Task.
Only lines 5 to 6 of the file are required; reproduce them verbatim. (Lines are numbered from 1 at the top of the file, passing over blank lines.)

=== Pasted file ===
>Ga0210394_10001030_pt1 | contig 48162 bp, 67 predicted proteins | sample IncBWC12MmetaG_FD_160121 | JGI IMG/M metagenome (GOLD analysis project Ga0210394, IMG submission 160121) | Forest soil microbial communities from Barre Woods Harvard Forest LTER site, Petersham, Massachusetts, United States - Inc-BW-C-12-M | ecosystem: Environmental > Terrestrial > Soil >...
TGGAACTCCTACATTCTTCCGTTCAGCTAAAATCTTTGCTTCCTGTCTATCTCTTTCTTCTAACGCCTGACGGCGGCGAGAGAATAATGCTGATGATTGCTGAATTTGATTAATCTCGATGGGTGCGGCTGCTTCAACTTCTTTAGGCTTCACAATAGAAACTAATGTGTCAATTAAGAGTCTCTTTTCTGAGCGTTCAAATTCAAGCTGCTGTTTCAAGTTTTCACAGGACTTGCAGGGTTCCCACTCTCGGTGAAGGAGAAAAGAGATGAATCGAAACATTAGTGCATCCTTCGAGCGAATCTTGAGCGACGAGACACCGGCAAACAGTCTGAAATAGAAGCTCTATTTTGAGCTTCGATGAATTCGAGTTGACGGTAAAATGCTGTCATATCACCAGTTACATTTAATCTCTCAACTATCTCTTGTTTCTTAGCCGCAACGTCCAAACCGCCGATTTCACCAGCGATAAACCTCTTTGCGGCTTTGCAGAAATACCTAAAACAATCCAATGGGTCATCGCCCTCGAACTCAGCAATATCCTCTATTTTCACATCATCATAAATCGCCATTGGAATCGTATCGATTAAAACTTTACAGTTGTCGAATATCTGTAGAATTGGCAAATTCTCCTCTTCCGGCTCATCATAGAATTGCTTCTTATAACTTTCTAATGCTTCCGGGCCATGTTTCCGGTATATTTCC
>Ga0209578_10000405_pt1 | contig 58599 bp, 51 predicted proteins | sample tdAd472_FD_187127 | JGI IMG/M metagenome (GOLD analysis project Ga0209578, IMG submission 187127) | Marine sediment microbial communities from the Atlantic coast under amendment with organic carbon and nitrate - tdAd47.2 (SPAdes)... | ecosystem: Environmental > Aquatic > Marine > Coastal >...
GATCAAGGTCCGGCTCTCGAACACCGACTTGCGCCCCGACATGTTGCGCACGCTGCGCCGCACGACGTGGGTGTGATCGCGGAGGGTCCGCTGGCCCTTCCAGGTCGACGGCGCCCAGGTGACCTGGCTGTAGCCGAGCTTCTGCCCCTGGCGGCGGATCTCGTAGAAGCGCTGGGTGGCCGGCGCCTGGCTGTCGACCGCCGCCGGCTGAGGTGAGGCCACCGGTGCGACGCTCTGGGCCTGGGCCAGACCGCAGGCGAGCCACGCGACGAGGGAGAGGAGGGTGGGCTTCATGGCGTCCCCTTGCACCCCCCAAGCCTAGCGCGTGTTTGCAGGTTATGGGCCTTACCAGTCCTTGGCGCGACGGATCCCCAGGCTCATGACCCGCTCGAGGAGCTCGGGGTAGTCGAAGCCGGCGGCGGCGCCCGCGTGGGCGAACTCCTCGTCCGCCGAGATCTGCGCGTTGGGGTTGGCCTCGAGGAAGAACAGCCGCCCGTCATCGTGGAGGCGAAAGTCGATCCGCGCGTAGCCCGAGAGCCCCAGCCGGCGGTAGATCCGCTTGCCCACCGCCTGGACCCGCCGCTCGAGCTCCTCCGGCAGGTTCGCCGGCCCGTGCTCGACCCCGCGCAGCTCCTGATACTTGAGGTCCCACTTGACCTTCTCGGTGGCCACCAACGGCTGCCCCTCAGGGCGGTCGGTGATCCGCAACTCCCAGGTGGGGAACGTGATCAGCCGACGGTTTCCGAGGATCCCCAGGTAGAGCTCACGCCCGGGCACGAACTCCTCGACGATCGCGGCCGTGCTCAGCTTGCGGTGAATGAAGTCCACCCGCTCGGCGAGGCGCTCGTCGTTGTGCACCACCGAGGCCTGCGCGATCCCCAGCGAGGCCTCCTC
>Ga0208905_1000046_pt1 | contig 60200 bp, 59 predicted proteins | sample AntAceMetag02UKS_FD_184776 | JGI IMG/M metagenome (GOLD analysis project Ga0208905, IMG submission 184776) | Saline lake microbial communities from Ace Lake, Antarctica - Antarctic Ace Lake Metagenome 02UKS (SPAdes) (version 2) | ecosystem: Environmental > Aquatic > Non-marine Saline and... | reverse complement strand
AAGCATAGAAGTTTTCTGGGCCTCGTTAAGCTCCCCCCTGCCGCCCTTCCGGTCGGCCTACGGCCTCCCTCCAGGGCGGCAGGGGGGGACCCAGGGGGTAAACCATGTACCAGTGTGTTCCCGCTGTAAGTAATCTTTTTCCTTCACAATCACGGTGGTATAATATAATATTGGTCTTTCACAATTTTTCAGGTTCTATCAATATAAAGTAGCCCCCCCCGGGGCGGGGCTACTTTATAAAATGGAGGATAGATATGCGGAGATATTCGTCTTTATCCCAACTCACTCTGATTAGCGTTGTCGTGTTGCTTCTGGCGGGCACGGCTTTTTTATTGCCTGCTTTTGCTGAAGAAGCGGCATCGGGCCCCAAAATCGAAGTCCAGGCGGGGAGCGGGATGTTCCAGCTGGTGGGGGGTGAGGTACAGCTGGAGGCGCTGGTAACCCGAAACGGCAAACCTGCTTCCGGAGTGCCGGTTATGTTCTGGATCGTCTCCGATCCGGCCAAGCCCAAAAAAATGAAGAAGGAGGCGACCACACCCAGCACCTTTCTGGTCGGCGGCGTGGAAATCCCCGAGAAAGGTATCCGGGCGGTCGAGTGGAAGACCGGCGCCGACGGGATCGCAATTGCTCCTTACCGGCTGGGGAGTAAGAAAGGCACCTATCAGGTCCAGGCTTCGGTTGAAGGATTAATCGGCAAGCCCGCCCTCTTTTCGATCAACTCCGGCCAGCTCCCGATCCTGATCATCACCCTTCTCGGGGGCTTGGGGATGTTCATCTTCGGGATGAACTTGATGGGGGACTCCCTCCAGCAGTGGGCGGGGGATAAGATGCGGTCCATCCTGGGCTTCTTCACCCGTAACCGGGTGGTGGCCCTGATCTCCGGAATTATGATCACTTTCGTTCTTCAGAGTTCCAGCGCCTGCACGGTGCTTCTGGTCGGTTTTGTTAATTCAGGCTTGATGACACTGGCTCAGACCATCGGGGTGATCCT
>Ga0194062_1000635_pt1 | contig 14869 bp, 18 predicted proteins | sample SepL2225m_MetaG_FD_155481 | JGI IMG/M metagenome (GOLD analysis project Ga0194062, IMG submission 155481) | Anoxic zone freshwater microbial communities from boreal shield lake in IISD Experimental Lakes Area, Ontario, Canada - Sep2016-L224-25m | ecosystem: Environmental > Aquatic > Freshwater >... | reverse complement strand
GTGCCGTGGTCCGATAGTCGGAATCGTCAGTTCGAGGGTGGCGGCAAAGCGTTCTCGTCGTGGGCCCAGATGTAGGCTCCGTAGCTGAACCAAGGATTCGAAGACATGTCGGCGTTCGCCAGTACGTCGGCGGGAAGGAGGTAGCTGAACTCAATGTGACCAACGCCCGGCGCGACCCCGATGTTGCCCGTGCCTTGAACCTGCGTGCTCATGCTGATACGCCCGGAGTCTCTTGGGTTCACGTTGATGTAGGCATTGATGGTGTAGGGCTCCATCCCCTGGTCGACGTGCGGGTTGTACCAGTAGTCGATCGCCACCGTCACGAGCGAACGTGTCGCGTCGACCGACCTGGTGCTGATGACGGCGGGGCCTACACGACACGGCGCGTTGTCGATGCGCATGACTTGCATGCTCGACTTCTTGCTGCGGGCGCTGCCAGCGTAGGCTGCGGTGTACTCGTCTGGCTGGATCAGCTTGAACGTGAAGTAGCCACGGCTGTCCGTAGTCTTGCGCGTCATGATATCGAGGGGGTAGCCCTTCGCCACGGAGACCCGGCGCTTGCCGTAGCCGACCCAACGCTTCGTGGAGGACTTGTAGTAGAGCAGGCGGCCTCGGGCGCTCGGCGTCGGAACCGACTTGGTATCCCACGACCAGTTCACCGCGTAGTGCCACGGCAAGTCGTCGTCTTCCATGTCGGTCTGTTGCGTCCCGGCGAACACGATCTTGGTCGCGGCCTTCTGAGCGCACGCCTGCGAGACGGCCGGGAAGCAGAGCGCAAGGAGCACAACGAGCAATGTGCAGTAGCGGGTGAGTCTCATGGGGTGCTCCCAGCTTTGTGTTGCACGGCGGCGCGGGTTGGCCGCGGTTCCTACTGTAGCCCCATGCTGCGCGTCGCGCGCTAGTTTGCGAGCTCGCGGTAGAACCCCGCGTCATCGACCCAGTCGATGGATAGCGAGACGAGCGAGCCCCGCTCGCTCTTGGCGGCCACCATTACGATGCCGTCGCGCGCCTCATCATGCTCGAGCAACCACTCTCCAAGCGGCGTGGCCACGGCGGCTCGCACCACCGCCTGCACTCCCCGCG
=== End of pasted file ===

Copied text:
>Ga0208905_1000046_pt1 | contig 60200 bp, 59 predicted proteins | sample AntAceMetag02UKS_FD_184776 | JGI IMG/M metagenome (GOLD analysis project Ga0208905, IMG submission 184776) | Saline lake microbial communities from Ace Lake, Antarctica - Antarctic Ace Lake Metagenome 02UKS (SPAdes) (version 2) | ecosystem: Environmental > Aquatic > Non-marine Saline and... | reverse complement strand
AAGCATAGAAGTTTTCTGGGCCTCGTTAAGCTCCCCCCTGCCGCCCTTCCGGTCGGCCTACGGCCTCCCTCCAGGGCGGCAGGGGGGGACCCAGGGGGTAAACCATGTACCAGTGTGTTCCCGCTGTAAGTAATCTTTTTCCTTCACAATCACGGTGGTATAATATAATATTGGTCTTTCACAATTTTTCAGGTTCTATCAATATAAAGTAGCCCCCCCCGGGGCGGGGCTACTTTATAAAATGGAGGATAGATATGCGGAGATATTCGTCTTTATCCCAACTCACTCTGATTAGCGTTGTCGTGTTGCTTCTGGCGGGCACGGCTTTTTTATTGCCTGCTTTTGCTGAAGAAGCGGCATCGGGCCCCAAAATCGAAGTCCAGGCGGGGAGCGGGATGTTCCAGCTGGTGGGGGGTGAGGTACAGCTGGAGGCGCTGGTAACCCGAAACGGCAAACCTGCTTCCGGAGTGCCGGTTATGTTCTGGATCGTCTCCGATCCGGCCAAGCCCAAAAAAATGAAGAAGGAGGCGACCACACCCAGCACCTTTCTGGTCGGCGGCGTGGAAATCCCCGAGAAAGGTATCCGGGCGGTCGAGTGGAAGACCGGCGCCGACGGGATCGCAATTGCTCCTTACCGGCTGGGGAGTAAGAAAGGCACCTATCAGGTCCAGGCTTCGGTTGAAGGATTAATCGGCAAGCCCGCCCTCTTTTCGATCAACTCCGGCCAGCTCCCGATCCTGATCATCACCCTTCTCGGGGGCTTGGGGATGTTCATCTTCGGGATGAACTTGATGGGGGACTCCCTCCAGCAGTGGGCGGGGGATAAGATGCGGTCCATCCTGGGCTTCTTCACCCGTAACCGGGTGGTGGCCCTGATCTCCGGAATTATGATCACTTTCGTTCTTCAGAGTTCCAGCGCCTGCACGGTGCTTCTGGTCGGTTTTGTTAATTCAGGCTTGATGACACTGGCTCAGACCATCGGGGTGATCCT